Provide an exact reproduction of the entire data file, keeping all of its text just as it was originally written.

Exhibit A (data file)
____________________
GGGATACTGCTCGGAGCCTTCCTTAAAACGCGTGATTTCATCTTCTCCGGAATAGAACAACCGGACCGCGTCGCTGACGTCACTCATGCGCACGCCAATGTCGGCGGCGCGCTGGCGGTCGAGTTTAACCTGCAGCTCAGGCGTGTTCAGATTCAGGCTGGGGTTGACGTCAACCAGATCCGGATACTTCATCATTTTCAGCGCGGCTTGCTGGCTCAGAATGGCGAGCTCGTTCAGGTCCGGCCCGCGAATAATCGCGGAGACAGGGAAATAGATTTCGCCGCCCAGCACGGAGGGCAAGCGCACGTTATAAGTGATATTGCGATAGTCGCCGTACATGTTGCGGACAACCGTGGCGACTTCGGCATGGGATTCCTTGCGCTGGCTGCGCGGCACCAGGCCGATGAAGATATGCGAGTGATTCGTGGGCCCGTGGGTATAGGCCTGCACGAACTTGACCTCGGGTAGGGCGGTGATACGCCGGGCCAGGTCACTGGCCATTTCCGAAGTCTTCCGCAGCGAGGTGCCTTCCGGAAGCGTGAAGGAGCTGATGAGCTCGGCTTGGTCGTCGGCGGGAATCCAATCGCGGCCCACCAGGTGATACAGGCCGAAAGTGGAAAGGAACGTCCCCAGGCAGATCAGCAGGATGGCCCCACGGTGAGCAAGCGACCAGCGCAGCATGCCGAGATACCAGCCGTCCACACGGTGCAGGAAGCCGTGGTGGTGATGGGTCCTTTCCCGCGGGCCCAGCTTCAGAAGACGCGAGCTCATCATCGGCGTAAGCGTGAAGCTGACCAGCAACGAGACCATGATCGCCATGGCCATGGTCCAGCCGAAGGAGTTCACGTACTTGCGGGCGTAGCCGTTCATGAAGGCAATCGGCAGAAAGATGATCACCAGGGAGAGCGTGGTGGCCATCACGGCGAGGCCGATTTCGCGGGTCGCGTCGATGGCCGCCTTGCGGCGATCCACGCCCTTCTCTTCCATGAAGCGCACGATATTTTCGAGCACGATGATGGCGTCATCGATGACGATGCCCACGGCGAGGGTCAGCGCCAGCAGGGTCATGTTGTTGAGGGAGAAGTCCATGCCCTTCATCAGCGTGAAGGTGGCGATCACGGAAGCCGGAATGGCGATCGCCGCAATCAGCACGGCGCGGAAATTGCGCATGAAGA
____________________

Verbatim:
GGGATACTGCTCGGAGCCTTCCTTAAAACGCGTGATTTCATCTTCTCCGGAATAGAACAACCGGACCGCGTCGCTGACGTCACTCATGCGCACGCCAATGTCGGCGGCGCGCTGGCGGTCGAGTTTAACCTGCAGCTCAGGCGTGTTCAGATTCAGGCTGGGGTTGACGTCAACCAGATCCGGATACTTCATCATTTTCAGCGCGGCTTGCTGGCTCAGAATGGCGAGCTCGTTCAGGTCCGGCCCGCGAATAATCGCGGAGACAGGGAAATAGATTTCGCCGCCCAGCACGGAGGGCAAGCGCACGTTATAAGTGATATTGCGATAGTCGCCGTACATGTTGCGGACAACCGTGGCGACTTCGGCATGGGATTCCTTGCGCTGGCTGCGCGGCACCAGGCCGATGAAGATATGCGAGTGATTCGTGGGCCCGTGGGTATAGGCCTGCACGAACTTGACCTCGGGTAGGGCGGTGATACGCCGGGCCAGGTCACTGGCCATTTCCGAAGTCTTCCGCAGCGAGGTGCCTTCCGGAAGCGTGAAGGAGCTGATGAGCTCGGCTTGGTCGTCGGCGGGAATCCAATCGCGGCCCACCAGGTGATACAGGCCGAAAGTGGAAAGGAACGTCCCCAGGCAGATCAGCAGGATGGCCCCACGGTGAGCAAGCGACCAGCGCAGCATGCCGAGATACCAGCCGTCCACACGGTGCAGGAAGCCGTGGTGGTGATGGGTCCTTTCCCGCGGGCCCAGCTTCAGAAGACGCGAGCTCATCATCGGCGTAAGCGTGAAGCTGACCAGCAACGAGACCATGATCGCCATGGCCATGGTCCAGCCGAAGGAGTTCACGTACTTGCGGGCGTAGCCGTTCATGAAGGCAATCGGCAGAAAGATGATCACCAGGGAGAGCGTGGTGGCCATCACGGCGAGGCCGATTTCGCGGGTCGCGTCGATGGCCGCCTTGCGGCGATCCACGCCCTTCTCTTCCATGAAGCGCACGATATTTTCGAGCACGATGATGGCGTCATCGATGACGATGCCCACGGCGAGGGTCAGCGCCAGCAGGGTCATGTTGTTGAGGGAGAAGTCCATGCCCTTCATCAGCGTGAAGGTGGCGATCACGGAAGCCGGAATGGCGATCGCCGCAATCAGCACGGCGCGGAAATTGCGCATGAAGA